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Romanians vote amid political crisis

An election worker helps an elderly man cast his vote in Bucharest.
An election worker helps an elderly man cast his vote in Bucharest.
  • Incumbent Traian Basescu, Social Democrat Mircea Geoana are frontrunners
  • Election comes with Romania in crisis following collapse of government
  • EU member state has been forced to turn to IMF, World Bank for aid package
  • Top two in Sunday's vote likely to face runoff on December 6

(CNN) -- Romanians were voting Sunday in presidential elections dominated by the collapse last month of the country's ruling coalition and the severe impact of the economic crisis on the European Union member state.

Polls suggest center right incumbent Traian Basescu, seeking a second five-year term, and Social Democratic challenger Mircea Geoana are the frontrunners among 12 candidates, with the top two in Sunday's vote expected to go forward to a runoff on December 6.

Around 18 million people were eligible to vote Sunday, according to Romania's Agerpres news agency. By 12 p.m. GMT, around 21 percent of voters had cast their ballots, a Central Election Bureau spokesman told Agerpres. Polls close at 7 p.m. GMT (2 p.m. ET).

The first priority for the eventual winner will be to appoint a new government. Lawmakers voted to oust Prime Minister Emil Boc's center right administration on October 13 after Boc's coalition allies withdrew their support. Since then Boc, a member of Basescu's Liberal Democratic party, has been serving as head of an interim government.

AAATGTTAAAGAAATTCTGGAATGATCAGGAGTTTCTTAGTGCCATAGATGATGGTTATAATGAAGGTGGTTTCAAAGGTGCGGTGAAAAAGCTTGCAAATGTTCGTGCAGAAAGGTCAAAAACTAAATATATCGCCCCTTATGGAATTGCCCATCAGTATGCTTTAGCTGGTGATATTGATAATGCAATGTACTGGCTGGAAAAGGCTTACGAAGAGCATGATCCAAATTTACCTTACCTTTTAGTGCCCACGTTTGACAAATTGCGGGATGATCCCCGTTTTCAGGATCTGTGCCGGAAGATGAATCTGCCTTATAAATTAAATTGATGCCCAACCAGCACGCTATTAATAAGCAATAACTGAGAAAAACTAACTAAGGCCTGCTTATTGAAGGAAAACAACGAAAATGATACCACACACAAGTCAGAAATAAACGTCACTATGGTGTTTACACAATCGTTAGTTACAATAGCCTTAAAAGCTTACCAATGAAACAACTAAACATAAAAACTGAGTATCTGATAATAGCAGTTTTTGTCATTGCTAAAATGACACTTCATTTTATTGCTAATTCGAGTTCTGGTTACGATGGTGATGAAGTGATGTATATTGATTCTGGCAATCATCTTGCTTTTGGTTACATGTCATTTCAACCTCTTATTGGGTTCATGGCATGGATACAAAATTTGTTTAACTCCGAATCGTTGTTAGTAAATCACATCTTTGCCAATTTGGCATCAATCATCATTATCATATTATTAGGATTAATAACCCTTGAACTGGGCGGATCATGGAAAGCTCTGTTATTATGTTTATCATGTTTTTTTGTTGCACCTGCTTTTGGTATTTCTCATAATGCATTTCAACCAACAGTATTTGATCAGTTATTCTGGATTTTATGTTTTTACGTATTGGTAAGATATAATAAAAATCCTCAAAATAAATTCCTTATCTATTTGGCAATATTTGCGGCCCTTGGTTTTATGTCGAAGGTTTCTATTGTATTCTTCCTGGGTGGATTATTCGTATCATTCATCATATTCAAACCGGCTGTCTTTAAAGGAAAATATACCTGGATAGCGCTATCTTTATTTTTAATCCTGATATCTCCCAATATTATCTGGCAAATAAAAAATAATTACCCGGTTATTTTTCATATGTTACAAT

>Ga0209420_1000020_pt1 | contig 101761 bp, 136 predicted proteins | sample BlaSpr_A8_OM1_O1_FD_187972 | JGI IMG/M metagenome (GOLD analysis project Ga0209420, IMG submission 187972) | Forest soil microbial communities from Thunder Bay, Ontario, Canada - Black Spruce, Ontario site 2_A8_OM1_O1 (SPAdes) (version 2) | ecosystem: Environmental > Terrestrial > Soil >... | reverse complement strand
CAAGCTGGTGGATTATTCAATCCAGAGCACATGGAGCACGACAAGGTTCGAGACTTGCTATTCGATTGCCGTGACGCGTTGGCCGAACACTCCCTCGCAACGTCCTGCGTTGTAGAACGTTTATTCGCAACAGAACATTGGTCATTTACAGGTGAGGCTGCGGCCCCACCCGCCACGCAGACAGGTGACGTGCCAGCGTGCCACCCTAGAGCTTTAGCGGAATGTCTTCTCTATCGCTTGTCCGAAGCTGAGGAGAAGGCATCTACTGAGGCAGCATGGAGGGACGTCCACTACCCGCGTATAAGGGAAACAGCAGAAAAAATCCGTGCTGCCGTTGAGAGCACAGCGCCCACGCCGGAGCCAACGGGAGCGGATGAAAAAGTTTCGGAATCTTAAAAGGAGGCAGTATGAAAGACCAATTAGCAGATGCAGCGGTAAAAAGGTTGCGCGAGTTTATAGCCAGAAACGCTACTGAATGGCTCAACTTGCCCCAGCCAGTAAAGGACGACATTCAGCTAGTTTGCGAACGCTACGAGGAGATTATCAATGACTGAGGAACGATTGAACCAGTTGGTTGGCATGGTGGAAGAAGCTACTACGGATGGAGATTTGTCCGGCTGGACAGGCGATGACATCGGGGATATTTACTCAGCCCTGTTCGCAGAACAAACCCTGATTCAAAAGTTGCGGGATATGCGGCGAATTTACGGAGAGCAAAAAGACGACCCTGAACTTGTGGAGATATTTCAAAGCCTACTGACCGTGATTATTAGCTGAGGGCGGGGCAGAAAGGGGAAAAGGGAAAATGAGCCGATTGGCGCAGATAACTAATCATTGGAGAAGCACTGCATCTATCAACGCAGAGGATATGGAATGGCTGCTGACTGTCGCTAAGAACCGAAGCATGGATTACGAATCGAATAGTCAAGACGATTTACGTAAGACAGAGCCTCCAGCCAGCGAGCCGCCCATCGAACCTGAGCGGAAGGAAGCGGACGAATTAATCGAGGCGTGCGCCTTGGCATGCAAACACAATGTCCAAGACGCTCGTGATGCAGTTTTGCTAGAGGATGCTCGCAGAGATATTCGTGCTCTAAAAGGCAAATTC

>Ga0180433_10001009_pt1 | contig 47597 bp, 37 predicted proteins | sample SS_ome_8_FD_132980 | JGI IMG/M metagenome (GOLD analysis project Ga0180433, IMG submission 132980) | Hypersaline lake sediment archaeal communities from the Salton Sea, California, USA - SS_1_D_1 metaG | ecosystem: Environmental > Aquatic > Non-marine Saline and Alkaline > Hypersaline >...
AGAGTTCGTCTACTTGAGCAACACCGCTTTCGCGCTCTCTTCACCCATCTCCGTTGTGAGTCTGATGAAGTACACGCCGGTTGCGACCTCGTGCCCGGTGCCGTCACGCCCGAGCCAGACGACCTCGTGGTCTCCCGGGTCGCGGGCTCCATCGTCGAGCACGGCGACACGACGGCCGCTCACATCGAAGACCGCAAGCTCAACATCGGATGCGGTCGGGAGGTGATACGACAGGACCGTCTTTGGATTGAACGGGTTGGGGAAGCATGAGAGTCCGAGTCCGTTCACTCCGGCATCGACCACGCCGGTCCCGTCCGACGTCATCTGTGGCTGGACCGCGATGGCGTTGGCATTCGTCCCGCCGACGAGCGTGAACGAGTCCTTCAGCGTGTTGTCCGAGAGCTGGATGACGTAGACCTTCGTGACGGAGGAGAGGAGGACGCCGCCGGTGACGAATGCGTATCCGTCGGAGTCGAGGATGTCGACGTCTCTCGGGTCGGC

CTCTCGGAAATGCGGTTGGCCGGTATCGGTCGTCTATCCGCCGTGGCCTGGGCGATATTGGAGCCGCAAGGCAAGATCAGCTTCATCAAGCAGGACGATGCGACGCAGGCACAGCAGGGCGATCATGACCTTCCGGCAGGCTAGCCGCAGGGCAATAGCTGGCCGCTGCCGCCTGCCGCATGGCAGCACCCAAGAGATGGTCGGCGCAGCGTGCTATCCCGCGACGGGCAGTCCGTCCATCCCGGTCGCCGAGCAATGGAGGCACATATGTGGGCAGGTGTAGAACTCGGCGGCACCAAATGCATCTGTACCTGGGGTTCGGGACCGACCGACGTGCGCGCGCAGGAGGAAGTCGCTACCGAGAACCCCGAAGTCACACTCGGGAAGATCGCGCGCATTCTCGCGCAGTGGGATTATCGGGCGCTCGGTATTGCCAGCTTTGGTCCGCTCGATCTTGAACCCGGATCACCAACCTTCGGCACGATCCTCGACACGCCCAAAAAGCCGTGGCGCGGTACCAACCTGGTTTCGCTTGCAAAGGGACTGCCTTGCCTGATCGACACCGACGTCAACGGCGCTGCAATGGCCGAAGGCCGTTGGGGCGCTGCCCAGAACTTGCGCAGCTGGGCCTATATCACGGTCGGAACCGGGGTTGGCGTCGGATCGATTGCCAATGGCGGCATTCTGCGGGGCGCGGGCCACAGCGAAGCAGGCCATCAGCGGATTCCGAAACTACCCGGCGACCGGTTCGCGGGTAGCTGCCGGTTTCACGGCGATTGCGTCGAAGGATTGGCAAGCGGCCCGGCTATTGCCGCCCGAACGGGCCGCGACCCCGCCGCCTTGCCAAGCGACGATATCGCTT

The election is the first for Romania's head of state to be conducted since the Black Sea nation joined the EU in 2007 and comes weeks ahead of the 20th anniversary in December of the revolution that toppled the Communist dictatorship of Nicolae Ceausescu.

The former Soviet satellite remains one of the poorest corners of the 27-member economic bloc and has struggled to tackle corruption. Badly hit by the global political crisis, Romania was forced to turn to the International Monetary Fund, the EU and the World Bank in March for a $27 billion aid package to prop up the country's economy.

But that loan was contingent on Bucharest implementing reforms of the country's financial sector. Earlier this month the IMF said a third aid installment had been suspended until after the appointment of a new government.